February should prove to be a busy and fun month for me. On Feb. 5 I head to Minneapolis for the opening of an art exhibit titled "From Peasants to Presidents: Sweden's Greatest Etcher" and later that month my wife and I have tickets to see Blues legend B.B. King in concert at the Fox Valley Performing Arts Center in Appleton, Wis. Then it's off to the Wisconsin Coin Expos show in Oshkosh, which is always fun and enjoys a good attendance.
The art exhibit for which I am attending a reception for is of the Hagans' family collection of etchings by Swedish artist Anders Zorn. During his prolific career, Zorn sketched many citizens, including Augustus Saint-Gaudens, designer of the early 20th-century U.S. gold $10s and $20s so popular with collectors today.
The interesting thing about Zorn's etching, which shows Saint-Gaudens with a nude in the background, is the identity of the model. She was Hettie Anderson, a cousin of William Hagans.
William Hagans has found that Hettie Anderson was posing the day of the Zorn etching for Saint-Gaudens's "Victory" figure at the head of the Sherman Monument in New York.
Over the years, few have doubted that "Victory" was the inspiration for figure on the gold $20. It's just that several different models were named as likely to be the real model employed by Saint-Gaudens for the coin. Among these were an Irish lass named Mary Cunningham and Saint-Gaudens' mistress, Davida Clark.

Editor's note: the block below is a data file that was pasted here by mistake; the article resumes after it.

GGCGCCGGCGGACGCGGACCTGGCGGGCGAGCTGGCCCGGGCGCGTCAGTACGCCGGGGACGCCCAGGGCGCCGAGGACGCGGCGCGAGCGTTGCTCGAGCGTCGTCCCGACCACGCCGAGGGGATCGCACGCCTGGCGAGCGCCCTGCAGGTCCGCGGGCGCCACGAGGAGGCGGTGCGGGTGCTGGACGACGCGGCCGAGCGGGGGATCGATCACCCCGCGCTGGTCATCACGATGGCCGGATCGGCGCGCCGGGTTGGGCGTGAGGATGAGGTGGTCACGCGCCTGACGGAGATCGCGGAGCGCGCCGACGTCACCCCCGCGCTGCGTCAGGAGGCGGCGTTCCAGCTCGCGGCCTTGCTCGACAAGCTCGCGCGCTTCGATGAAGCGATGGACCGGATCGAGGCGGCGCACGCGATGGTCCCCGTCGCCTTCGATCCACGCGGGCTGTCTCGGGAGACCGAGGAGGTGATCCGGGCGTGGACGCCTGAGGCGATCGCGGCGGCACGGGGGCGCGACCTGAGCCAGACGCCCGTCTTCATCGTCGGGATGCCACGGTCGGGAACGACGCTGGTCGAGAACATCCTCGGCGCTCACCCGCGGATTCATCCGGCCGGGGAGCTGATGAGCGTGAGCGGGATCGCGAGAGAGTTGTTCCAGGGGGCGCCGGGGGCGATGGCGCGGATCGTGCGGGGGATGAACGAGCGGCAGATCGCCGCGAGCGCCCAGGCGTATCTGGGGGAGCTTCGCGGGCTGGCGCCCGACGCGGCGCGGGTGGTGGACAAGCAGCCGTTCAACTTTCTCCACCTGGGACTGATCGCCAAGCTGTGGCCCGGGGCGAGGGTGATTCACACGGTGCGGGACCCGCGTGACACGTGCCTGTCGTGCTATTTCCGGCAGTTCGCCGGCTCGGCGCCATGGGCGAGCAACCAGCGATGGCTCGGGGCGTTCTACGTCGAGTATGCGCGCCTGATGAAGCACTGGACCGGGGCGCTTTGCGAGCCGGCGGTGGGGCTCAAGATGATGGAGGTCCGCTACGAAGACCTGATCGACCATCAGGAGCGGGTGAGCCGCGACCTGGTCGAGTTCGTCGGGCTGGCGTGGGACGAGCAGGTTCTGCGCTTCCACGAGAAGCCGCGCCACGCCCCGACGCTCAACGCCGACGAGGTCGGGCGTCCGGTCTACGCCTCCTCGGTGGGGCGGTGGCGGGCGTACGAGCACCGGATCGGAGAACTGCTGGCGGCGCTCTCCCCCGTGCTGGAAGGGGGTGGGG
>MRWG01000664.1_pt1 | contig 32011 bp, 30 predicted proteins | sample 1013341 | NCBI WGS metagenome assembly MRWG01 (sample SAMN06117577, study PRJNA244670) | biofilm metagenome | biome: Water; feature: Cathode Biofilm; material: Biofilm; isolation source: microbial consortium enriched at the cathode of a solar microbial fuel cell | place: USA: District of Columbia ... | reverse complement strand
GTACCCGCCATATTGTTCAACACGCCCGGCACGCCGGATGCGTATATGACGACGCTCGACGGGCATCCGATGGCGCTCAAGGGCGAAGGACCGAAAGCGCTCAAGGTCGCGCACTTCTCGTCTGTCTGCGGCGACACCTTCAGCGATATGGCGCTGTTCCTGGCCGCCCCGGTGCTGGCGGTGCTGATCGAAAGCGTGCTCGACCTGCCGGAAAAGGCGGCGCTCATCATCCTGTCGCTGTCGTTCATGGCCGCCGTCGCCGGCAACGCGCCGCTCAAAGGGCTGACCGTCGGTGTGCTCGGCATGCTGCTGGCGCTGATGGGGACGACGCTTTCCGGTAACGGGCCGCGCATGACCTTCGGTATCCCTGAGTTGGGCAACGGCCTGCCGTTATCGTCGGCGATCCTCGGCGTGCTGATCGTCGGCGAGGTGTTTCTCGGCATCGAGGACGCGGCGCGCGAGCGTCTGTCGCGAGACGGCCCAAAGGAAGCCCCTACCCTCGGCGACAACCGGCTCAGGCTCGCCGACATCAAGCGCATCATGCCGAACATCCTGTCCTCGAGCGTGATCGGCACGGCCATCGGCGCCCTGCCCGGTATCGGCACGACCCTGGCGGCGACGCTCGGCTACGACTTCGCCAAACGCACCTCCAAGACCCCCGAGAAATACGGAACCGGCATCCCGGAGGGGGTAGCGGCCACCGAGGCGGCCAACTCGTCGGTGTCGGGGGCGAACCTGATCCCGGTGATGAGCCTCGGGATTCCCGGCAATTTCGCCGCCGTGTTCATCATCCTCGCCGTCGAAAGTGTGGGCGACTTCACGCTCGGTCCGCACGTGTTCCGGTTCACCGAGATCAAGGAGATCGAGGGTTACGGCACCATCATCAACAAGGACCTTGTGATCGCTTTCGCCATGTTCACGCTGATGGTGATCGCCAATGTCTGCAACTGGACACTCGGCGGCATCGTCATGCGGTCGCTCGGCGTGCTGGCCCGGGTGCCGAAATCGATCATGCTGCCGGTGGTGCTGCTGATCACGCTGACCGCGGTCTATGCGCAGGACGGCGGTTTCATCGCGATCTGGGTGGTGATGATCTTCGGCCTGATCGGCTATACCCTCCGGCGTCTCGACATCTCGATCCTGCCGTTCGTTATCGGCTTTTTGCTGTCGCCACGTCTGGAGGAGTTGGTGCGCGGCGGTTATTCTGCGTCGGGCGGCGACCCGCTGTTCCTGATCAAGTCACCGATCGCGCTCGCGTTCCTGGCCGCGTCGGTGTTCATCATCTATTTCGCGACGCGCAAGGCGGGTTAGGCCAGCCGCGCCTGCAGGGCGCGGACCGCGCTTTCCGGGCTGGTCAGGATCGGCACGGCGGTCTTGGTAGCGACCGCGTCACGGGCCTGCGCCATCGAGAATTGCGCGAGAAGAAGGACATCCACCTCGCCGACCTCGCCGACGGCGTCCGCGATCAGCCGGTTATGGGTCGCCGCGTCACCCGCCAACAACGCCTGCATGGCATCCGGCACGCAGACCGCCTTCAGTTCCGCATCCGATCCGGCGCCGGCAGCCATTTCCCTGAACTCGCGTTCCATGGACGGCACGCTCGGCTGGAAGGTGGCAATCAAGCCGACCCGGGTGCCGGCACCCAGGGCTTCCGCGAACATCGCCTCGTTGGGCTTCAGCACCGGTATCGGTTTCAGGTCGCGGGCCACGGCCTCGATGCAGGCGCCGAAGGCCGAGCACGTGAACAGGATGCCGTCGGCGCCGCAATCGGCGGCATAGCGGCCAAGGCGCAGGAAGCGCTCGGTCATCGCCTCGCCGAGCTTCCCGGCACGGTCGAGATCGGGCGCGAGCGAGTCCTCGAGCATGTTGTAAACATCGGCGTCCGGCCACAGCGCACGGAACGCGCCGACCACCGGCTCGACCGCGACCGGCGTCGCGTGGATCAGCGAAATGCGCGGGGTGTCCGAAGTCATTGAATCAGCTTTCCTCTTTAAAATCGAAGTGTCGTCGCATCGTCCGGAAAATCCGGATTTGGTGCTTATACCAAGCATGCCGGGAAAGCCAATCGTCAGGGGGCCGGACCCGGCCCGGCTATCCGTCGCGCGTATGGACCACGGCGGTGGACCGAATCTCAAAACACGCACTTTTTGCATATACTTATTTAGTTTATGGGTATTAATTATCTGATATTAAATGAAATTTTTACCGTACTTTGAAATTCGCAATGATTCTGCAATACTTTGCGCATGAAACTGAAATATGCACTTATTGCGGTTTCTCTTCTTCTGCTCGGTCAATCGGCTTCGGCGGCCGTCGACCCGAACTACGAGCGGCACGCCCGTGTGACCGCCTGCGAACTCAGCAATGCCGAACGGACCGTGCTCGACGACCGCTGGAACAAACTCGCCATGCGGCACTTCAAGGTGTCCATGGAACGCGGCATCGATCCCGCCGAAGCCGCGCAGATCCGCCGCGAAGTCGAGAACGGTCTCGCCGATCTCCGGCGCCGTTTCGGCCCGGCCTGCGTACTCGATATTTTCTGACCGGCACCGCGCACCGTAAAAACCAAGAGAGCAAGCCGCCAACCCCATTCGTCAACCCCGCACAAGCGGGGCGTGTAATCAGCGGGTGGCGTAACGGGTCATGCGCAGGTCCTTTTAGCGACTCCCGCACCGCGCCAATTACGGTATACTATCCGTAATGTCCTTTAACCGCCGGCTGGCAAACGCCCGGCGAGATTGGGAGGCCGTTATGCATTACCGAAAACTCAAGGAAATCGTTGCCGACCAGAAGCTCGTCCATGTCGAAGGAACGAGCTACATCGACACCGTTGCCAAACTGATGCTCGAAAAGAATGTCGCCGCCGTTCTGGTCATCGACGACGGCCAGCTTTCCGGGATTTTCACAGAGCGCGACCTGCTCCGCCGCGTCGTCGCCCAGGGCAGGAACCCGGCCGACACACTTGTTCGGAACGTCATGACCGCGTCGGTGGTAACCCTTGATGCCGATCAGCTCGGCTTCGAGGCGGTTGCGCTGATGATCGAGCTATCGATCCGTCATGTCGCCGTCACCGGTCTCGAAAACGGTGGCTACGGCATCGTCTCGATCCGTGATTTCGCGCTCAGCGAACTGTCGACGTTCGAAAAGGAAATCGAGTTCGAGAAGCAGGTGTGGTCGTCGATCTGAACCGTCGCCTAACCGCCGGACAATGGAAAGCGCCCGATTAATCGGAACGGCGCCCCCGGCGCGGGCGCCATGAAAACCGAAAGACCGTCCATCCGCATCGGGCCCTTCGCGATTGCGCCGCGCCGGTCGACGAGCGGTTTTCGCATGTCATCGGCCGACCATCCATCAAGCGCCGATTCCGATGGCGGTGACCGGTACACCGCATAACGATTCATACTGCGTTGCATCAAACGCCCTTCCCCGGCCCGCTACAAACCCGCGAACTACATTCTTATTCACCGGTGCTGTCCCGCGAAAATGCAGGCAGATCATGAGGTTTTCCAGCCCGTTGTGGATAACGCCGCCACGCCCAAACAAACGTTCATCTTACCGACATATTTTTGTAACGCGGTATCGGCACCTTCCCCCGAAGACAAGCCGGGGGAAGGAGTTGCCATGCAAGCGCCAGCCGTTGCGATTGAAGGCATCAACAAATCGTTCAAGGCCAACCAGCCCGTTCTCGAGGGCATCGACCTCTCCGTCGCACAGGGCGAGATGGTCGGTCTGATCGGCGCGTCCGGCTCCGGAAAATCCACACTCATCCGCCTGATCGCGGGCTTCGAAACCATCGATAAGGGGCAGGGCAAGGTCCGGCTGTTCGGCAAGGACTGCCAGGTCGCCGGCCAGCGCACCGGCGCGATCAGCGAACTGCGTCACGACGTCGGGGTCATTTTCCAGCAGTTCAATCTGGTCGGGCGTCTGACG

Even Saint-Gaudens's son, Homer, chimed in that the model could have been a "woman supposed to have negro blood in her veins." That was Hettie Anderson, who was African-American. Hagans has written extensively on the topic, including his feature, titled "Saint-Gaudens, Zorn, and the Goddesslike Miss Anderson," which appeared in the Summer 2002 edition of American Art, the journal of the Smithsonian American Art Museum, and is reproduced at Hagans' Web site about Zorn (linked below).
Zorn did etchings or oil paintings of other important Americans, including President Grover Cleveland and Mrs. Grover Cleveland, President William Howard Taft, President Theodore Roosvelt, Andrew Carnegie, and Mrs. Potter Palmer of Chicago (the force behind the 1893 Isabella commemorative quarter).
You can learn more about Zorn and his subjects at the Hagans' Web site on the topic: www.zorninamerica.com. They also have a section on Zorn and his dealings with Saint-Gaudens. And on the the opening page, you can see the etching of Saint-Gaudens with Hettie Anderson in the background.
Info on the exhibit, which runs from Feb. 6-June 1 at the Amercan Swedish Institute, can be found at: www.americanswedishinst.org/exhibits.htm